Desktop agent technology
The UserLock 'Desktop' agent is designed to audit, control and protect workstations, servers and terminal servers. This agent audits all interactive sessions activity on these machines and protects them by applying a user access control policy defined through protected account rules.
The 'Desktop' agent is based on two technologies, depending upon the operating system on which it is installed.
From Windows Vista / Windows Server 2008
The 'Desktop' agent is a Windows service defined to run as 'Local system'.
When a session is authorized by Windows authentication, the system usually starts the 'UserInit' process in order to initialize the session. UserLock configures the system to start the ULAgentExe process instead. The ULAgentExe process asks the UserLock server if the session is allowed, and then only if the session is allowed with regards to the defined user access control rules (UserLock protected accounts), the 'UserInit' process is started to initialize the session. Otherwise the session is closed.
For Windows XP/2003/2003R2 machines
The 'Desktop' agent is a GINA DLL (Graphical Identification and Authentication Dynamic-Link Library).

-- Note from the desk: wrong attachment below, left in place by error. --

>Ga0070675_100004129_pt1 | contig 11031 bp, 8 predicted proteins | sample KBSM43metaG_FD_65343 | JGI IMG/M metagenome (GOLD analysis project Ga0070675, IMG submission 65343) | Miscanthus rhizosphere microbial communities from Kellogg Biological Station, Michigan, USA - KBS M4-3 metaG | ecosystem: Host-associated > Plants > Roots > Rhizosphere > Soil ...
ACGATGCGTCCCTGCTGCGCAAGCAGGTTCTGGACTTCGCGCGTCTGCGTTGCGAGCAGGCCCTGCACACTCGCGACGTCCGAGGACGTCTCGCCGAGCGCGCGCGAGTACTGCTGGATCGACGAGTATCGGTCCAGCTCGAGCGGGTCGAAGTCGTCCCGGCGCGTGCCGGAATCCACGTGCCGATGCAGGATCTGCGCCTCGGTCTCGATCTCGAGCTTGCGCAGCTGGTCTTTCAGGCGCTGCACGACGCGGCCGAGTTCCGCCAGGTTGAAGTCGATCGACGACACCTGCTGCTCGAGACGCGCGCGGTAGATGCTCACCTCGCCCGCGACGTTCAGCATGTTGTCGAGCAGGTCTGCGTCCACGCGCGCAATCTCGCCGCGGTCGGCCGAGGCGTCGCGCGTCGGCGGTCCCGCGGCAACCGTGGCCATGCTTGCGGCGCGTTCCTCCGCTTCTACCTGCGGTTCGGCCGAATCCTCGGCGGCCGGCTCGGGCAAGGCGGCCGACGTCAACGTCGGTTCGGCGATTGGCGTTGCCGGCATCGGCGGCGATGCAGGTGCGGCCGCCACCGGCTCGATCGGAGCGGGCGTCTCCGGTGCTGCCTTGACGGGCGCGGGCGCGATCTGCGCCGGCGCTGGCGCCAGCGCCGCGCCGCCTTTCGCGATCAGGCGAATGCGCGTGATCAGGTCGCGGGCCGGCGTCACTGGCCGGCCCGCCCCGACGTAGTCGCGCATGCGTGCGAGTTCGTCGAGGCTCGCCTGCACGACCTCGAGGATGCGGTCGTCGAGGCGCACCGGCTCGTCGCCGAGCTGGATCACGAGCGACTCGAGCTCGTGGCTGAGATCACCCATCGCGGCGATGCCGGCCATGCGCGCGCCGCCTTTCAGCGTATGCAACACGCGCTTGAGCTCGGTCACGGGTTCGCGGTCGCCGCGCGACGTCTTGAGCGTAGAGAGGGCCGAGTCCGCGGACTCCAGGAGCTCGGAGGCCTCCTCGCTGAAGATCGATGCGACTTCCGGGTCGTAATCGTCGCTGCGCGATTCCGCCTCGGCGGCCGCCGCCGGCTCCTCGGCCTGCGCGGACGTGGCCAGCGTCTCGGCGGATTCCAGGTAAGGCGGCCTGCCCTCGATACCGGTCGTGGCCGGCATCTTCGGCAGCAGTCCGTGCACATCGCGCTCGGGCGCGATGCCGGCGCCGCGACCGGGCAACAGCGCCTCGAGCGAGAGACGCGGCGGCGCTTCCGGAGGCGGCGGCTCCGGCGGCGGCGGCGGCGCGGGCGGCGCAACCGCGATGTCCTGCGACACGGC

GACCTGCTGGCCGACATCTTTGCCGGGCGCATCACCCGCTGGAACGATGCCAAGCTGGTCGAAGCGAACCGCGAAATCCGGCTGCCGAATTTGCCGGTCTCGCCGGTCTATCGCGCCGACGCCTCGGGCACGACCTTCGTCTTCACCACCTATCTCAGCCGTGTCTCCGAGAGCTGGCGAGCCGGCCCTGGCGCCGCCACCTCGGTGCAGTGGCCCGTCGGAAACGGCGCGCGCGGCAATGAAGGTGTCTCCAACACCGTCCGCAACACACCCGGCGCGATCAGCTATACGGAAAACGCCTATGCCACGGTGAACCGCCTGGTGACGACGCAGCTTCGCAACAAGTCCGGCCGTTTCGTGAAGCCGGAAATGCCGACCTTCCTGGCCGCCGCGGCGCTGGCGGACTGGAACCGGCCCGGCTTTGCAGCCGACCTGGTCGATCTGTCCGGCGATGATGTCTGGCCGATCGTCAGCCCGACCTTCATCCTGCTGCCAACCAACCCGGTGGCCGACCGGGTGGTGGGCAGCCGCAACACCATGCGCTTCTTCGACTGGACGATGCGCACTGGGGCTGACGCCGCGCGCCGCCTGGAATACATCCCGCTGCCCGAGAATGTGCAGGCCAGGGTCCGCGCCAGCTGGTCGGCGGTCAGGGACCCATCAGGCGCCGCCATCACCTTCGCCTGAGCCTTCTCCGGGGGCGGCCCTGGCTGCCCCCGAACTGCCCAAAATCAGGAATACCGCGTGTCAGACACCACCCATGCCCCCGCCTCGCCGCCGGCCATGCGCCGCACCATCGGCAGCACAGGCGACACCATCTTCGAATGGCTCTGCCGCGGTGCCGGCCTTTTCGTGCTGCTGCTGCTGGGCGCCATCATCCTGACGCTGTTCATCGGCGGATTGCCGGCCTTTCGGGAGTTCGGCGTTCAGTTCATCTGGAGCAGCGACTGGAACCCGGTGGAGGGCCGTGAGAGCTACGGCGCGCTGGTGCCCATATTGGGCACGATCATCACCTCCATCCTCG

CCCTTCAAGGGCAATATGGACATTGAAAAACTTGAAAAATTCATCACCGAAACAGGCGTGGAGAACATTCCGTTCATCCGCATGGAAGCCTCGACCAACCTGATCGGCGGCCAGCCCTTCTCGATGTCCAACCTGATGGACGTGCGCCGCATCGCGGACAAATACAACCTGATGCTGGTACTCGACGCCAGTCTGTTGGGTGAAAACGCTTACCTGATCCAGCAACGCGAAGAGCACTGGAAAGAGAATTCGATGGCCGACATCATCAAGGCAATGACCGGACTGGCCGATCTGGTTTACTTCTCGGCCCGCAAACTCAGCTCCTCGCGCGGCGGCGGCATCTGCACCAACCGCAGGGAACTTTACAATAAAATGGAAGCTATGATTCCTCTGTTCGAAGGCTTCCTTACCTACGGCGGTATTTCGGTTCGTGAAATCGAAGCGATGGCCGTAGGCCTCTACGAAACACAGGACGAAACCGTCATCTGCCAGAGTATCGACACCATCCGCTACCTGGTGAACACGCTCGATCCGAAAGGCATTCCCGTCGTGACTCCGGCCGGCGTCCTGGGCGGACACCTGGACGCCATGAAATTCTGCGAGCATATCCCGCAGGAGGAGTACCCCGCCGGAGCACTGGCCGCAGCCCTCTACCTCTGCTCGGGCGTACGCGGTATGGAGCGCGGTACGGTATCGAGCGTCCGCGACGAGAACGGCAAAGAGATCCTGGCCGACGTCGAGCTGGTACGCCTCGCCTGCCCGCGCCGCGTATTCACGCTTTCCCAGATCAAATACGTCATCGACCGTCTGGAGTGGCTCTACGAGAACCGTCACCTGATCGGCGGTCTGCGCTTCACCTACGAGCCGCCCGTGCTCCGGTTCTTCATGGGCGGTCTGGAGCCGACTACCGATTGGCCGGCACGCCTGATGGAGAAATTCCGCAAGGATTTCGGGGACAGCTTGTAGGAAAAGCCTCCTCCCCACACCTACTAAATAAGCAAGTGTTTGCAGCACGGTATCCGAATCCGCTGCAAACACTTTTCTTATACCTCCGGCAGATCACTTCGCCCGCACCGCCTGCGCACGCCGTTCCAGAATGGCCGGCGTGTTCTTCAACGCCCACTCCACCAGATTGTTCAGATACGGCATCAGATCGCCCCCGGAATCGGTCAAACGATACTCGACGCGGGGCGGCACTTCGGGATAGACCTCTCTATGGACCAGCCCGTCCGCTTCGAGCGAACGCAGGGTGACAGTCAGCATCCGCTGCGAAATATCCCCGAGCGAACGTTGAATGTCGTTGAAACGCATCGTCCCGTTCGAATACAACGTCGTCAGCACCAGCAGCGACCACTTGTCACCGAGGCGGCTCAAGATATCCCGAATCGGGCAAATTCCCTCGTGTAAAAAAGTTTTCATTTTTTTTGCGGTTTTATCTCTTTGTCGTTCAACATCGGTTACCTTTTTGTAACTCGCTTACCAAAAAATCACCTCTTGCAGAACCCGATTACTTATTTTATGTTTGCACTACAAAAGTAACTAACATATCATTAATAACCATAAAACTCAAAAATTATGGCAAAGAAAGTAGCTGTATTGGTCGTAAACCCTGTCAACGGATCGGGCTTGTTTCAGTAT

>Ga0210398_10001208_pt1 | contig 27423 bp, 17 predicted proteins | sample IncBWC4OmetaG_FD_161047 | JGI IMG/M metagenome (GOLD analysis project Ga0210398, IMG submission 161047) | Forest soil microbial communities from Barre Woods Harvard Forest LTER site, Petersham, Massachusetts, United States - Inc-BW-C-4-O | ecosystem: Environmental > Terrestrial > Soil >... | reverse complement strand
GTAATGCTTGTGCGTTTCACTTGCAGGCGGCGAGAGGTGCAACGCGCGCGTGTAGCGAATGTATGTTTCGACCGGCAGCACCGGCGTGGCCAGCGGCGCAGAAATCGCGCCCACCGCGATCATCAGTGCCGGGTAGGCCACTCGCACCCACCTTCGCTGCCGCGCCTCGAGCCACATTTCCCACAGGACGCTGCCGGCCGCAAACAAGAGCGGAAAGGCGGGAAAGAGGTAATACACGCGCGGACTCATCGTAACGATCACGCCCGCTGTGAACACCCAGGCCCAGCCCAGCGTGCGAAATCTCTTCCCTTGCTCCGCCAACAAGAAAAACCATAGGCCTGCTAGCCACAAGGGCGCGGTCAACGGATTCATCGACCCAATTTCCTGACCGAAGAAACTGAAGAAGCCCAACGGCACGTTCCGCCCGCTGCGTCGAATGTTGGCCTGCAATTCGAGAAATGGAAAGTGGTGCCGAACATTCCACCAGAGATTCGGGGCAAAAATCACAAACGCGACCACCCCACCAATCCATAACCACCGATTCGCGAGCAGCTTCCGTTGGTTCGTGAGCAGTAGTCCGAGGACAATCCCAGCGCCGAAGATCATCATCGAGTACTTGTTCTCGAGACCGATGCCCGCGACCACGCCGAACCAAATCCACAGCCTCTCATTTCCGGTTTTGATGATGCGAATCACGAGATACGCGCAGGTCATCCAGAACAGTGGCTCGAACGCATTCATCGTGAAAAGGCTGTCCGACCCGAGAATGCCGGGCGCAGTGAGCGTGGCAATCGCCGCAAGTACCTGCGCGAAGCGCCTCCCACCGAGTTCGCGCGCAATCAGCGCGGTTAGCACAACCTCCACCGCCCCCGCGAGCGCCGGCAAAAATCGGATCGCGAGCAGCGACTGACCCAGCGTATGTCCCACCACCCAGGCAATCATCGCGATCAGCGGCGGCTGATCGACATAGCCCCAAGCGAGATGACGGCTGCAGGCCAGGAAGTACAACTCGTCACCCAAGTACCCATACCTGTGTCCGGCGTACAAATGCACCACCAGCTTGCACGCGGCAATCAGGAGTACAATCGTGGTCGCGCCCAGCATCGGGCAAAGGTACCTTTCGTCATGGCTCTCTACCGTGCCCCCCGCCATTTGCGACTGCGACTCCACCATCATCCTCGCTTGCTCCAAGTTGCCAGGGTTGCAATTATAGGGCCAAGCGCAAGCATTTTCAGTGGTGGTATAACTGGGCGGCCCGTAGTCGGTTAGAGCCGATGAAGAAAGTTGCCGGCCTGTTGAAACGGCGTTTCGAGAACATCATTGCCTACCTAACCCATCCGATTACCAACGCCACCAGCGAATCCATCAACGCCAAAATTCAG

Every time a user initiates a logon or a logoff, the 'Winlogon' process calls the UserLock GINA to authenticate the user. As a first step, the UserLock GINA forwards the call to the standard Microsoft GINA. If the user is successfully authenticated by Windows security, the agent notifies the UserLock server and UserLock applies its own user access control rules (protected accounts) in order to accept or reject the logon.
There are other products that need to replace the original Microsoft GINA DLL. For example, the Novell client, Smart Card authentication systems or old versions of PCAnywhere. If you are using such products, you should first check that the UserLock agent works correctly with your software on a single test workstation before deploying it.
The GINA technology was removed from Windows Vista, so the UserLock 'Desktop' agent is based on a Windows service technology for higher operating systems.